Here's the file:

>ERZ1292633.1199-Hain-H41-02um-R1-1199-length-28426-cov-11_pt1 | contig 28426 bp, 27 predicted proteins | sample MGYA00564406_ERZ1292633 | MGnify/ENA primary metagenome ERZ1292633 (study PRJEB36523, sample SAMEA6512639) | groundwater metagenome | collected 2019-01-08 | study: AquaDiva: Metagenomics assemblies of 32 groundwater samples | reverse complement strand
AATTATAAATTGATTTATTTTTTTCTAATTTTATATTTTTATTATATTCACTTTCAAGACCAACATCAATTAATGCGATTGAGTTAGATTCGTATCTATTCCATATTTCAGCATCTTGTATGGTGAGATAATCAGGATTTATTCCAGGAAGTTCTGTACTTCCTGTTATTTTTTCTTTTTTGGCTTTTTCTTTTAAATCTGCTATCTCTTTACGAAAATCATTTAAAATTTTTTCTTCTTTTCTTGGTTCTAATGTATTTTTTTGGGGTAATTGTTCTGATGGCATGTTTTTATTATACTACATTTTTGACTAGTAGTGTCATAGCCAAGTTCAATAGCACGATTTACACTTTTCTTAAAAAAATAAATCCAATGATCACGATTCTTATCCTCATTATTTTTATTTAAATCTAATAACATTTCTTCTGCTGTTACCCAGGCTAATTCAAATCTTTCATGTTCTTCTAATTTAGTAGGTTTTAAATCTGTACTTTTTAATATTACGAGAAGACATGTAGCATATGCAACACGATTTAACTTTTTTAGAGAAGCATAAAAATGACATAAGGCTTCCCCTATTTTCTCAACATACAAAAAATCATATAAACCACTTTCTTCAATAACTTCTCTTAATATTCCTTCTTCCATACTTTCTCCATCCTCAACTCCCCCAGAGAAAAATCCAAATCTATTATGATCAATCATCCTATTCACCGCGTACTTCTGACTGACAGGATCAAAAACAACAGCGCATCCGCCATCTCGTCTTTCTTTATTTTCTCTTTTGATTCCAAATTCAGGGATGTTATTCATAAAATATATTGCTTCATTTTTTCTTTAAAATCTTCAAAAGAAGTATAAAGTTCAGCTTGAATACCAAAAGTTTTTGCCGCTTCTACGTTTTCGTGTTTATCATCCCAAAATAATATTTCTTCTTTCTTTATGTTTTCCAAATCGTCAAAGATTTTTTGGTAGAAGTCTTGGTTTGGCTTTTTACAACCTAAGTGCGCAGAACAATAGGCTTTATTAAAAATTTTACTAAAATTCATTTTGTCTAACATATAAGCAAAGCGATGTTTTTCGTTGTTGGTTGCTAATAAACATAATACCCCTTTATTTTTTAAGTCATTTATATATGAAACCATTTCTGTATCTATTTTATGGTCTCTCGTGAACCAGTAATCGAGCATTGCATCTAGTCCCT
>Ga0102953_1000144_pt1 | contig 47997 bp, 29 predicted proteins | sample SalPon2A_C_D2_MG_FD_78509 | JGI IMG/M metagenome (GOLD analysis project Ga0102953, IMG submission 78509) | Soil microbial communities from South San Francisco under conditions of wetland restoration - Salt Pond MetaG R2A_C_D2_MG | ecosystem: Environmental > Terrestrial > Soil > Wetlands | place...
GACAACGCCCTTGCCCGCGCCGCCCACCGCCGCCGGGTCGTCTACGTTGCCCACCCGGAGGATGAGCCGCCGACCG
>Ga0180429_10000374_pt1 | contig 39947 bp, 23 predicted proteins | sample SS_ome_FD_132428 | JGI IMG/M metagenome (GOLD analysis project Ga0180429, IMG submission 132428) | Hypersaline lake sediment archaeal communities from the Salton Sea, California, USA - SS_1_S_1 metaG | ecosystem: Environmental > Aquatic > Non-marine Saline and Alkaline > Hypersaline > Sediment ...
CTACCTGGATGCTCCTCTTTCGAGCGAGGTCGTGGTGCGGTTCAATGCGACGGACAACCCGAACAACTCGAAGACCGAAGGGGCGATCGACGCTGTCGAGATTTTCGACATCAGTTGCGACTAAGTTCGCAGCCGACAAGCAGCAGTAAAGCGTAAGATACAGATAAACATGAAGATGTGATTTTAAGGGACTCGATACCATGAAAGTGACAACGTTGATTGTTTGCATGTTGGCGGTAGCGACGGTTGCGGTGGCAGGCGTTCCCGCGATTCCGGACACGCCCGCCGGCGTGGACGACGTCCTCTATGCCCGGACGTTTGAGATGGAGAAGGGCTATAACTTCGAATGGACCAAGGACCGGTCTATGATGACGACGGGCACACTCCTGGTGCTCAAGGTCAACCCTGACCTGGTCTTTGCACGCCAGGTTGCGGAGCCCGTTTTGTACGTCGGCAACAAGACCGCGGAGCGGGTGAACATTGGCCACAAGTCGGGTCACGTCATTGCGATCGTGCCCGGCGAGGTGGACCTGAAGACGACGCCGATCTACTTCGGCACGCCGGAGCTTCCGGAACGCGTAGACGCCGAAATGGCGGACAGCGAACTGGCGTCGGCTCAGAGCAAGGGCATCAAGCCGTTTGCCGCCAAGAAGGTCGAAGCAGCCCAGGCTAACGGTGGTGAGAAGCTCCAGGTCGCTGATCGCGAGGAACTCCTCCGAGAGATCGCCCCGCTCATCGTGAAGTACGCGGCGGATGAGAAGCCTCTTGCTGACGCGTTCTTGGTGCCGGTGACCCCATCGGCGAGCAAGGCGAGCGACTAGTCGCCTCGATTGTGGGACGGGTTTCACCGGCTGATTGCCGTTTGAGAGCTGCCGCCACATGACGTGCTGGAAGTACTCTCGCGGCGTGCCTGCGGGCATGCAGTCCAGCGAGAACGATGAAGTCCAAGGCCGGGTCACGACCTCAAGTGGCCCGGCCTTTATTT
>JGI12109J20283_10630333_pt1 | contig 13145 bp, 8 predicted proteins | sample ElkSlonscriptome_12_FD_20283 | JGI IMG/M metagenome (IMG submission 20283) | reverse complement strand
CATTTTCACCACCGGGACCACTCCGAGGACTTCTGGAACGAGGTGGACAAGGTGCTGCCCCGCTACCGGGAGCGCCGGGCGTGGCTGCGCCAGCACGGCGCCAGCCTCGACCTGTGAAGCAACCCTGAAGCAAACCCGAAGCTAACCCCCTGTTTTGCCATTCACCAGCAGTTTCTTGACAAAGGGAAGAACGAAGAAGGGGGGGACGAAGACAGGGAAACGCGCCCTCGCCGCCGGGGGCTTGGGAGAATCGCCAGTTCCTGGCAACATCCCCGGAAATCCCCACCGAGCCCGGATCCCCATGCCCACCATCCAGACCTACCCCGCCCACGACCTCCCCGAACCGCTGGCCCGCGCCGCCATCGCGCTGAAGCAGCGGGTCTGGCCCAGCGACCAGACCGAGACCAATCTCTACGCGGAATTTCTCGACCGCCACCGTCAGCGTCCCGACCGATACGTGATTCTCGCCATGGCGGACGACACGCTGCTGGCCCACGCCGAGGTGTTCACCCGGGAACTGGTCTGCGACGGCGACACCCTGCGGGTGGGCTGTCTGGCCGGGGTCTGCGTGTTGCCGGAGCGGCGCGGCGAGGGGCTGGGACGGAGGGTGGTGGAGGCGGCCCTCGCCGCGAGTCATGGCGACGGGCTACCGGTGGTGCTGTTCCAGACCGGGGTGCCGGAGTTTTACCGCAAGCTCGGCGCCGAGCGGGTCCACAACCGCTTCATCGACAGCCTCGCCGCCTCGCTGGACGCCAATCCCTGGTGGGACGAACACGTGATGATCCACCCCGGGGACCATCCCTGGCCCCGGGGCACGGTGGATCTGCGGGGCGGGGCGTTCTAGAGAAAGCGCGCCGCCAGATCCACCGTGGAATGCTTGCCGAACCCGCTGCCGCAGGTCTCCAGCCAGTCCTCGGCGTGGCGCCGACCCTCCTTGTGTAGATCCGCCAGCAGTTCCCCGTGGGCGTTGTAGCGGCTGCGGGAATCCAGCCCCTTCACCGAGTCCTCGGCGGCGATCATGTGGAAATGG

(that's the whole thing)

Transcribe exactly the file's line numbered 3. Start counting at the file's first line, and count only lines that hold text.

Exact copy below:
>Ga0102953_1000144_pt1 | contig 47997 bp, 29 predicted proteins | sample SalPon2A_C_D2_MG_FD_78509 | JGI IMG/M metagenome (GOLD analysis project Ga0102953, IMG submission 78509) | Soil microbial communities from South San Francisco under conditions of wetland restoration - Salt Pond MetaG R2A_C_D2_MG | ecosystem: Environmental > Terrestrial > Soil > Wetlands | place...